There's been plenty to gawk at since Zcash's October launch.
Heralded as the world's most anonymous cryptocurrency, Zcash rode a wave of hype with its cypherpunk origin story (complete with its own secretive "ceremony") and an initial frenzy where speculators drove the price of its tokens over $1,000 before they were even released.
But perhaps above all, the technology has become synonymous with the promise of its bleeding-edge cryptography, zk-SNARKS, which shield senders and receivers, as well as the balances of each zcash address. Only users with the correct "key" can reveal the contents.
But Zcash isn't always anonymous. Today, users have a choice between two types of Zcash addresses, and the thing is, three months in, not many people appear to be using the ones with its signature anonymity feature.
Just like bitcoin addresses, Zcash features "transparent addresses" which show account balances where coins are sent or received. But these are the kind of public transaction that Zcash has been fighting to eradicate with "shielded addresses", its primary innovation that utilizes zk-SNARKS.
But for now, the two types exist side by side, and users seem to be choosing transparent addresses for the most part.
While it's hard to come up with precise figures for usage, shielded address hold only a small percentage, roughly 0.8%, of Zcash value right now. Browsing the most recent Zcash transactions, you can see that many of the "transparent value" spots are filled in, and the rate of shielded transactions looks to be above 0.8%.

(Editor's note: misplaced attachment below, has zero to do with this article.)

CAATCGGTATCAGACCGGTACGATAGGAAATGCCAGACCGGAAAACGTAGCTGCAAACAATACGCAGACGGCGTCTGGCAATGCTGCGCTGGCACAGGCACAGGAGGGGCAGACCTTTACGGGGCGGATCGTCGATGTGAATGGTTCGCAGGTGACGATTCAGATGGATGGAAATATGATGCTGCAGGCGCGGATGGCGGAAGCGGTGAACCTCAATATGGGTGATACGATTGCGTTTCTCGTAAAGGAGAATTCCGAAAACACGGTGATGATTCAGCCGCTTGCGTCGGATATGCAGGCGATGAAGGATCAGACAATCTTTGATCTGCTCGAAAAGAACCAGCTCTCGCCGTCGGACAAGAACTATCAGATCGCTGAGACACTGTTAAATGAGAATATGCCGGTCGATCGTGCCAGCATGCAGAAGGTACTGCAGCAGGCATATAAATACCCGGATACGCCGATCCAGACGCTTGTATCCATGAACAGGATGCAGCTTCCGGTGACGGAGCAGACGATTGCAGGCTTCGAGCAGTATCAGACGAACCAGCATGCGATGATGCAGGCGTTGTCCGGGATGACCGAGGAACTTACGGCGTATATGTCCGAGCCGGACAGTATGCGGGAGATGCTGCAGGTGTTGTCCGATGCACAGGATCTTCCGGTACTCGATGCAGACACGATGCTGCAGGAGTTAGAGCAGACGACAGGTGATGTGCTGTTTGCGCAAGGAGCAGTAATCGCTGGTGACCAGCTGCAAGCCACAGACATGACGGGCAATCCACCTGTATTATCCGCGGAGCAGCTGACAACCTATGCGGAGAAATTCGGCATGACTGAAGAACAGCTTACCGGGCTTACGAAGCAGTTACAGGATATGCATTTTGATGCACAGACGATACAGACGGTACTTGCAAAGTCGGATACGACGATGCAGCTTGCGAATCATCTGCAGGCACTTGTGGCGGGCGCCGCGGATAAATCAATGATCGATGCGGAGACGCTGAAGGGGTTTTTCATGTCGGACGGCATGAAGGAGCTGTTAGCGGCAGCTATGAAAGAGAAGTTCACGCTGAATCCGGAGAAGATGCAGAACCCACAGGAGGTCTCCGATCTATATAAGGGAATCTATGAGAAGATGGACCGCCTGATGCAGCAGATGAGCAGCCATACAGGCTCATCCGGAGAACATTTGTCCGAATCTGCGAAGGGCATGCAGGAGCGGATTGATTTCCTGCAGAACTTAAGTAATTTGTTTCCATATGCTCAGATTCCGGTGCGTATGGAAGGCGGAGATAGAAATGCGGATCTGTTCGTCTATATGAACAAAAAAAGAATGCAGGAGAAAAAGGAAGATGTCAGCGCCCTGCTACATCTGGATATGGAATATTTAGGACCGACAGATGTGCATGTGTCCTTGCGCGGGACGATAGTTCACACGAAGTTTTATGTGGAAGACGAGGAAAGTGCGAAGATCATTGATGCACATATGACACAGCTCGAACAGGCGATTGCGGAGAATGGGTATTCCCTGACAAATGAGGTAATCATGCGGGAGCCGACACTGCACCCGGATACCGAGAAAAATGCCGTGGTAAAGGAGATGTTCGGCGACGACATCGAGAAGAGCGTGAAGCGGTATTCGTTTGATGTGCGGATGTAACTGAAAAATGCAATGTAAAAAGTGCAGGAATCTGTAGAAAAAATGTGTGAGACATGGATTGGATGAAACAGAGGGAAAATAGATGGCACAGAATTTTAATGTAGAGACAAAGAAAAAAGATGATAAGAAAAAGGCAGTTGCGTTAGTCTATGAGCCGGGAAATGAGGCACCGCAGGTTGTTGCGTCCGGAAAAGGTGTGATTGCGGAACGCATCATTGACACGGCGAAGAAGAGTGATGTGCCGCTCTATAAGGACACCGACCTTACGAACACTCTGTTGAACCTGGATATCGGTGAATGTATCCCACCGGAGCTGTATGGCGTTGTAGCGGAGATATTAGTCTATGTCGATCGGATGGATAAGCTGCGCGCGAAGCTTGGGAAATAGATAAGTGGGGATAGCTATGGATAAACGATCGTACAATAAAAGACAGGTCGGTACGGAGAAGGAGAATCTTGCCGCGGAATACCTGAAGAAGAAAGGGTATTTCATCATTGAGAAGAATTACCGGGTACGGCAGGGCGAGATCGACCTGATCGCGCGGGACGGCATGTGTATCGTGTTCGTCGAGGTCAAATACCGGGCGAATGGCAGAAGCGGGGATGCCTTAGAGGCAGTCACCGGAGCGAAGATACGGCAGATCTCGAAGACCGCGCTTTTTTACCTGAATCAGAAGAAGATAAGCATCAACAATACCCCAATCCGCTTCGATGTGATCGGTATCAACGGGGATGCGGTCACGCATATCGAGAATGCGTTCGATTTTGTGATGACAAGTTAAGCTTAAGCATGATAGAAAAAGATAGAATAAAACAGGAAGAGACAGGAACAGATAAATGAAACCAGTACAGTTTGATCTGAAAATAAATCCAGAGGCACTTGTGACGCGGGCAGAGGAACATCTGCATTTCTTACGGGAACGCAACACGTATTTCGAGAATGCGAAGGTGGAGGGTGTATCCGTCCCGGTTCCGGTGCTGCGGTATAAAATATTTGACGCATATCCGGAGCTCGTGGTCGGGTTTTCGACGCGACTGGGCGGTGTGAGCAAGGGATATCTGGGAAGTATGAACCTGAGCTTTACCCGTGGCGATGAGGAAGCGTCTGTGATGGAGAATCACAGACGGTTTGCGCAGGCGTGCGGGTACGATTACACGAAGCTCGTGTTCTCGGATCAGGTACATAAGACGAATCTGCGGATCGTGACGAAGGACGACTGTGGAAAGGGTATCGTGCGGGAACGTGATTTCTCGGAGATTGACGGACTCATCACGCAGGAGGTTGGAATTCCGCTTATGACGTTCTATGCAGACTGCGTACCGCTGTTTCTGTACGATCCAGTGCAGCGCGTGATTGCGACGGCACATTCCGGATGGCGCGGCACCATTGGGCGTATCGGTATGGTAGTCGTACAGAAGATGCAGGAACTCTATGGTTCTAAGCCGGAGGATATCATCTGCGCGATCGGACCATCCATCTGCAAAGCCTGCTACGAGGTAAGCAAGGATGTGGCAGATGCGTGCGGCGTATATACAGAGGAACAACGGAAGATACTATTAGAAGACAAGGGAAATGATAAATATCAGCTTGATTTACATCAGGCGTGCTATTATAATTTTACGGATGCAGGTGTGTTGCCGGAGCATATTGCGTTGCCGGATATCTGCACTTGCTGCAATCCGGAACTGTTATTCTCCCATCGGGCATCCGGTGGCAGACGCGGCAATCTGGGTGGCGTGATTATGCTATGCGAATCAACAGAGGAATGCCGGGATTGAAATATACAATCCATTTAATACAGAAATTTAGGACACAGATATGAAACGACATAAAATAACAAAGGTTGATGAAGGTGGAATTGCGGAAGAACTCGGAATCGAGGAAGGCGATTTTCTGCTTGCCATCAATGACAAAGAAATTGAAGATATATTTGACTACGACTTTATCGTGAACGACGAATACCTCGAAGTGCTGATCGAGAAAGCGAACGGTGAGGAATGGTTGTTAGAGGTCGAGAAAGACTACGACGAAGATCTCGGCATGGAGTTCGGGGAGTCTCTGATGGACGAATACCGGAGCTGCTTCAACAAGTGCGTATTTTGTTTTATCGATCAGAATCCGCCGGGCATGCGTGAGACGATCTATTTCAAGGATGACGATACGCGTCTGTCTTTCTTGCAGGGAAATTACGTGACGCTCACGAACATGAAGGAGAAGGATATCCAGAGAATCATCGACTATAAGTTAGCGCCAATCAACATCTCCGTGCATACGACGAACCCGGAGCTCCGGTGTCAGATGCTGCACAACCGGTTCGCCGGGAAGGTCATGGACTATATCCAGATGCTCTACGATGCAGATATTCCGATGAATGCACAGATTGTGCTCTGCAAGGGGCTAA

Oddly enough, this data might actually be a display of how uniquely powerful Zcash's cryptography is.
Even this early on, project founder Zooko Wilcox pointed out that most of the 400,000 ZEC in circulation have already been filtered through a shielded address. And those that haven't yet, need to be.
One consensus protocol rule says that miners must move their tokens through a shielded address before they can use them.
Think of a mysterious pool into which every shielded address ever used is dropped. As miners process more transactions, and people continue to create and use shielded addresses, this pool will continue to grow.
When someone makes a transaction coming from a shielded address, you wouldn't be able to determine where the transaction came from – it could be coming from any address in that pool.
"They can't tell if it's from a recent shielded transaction or an old shielded transaction from years ago," Wilcox said.
So, if coins pass ever pass through a shielded address, they will feature some level of privacy.
At the very least, even if one set of coins later continues to be passed from transparent address to transparent address, its origins will be mysterious – it could have come from one of the original miners or any of the other shielded addresses in the history of Zcash.
If more people using shielded addresses is good for privacy, it begs the question, why is the Zcash feature opt-in?
Privacy would be better for everyone on the network, Wilcox conceded, but he described the decision to make Zcash backwards-compatible with bitcoin as a sort of Trojan Horse.
It's easier for companies to add support for the type of address that bitcoin supports (and has now done so for eight years) than for novel shielded addresses.
There's some evidence that this strategy is bearing fruit. Blockstack, which recently raised a $4m investment, aims to roll out support for Zcash in the future.
While Blockstack is "blockchain-agnostic", the company is working to support ethereum and Zcash because of the massive interest shown for each, explained Blockstack co-founder Ryan Shea.
"Zcash would be the easiest to support by far," he added, citing transparent addresses as the reason. "The interface is almost exactly the same."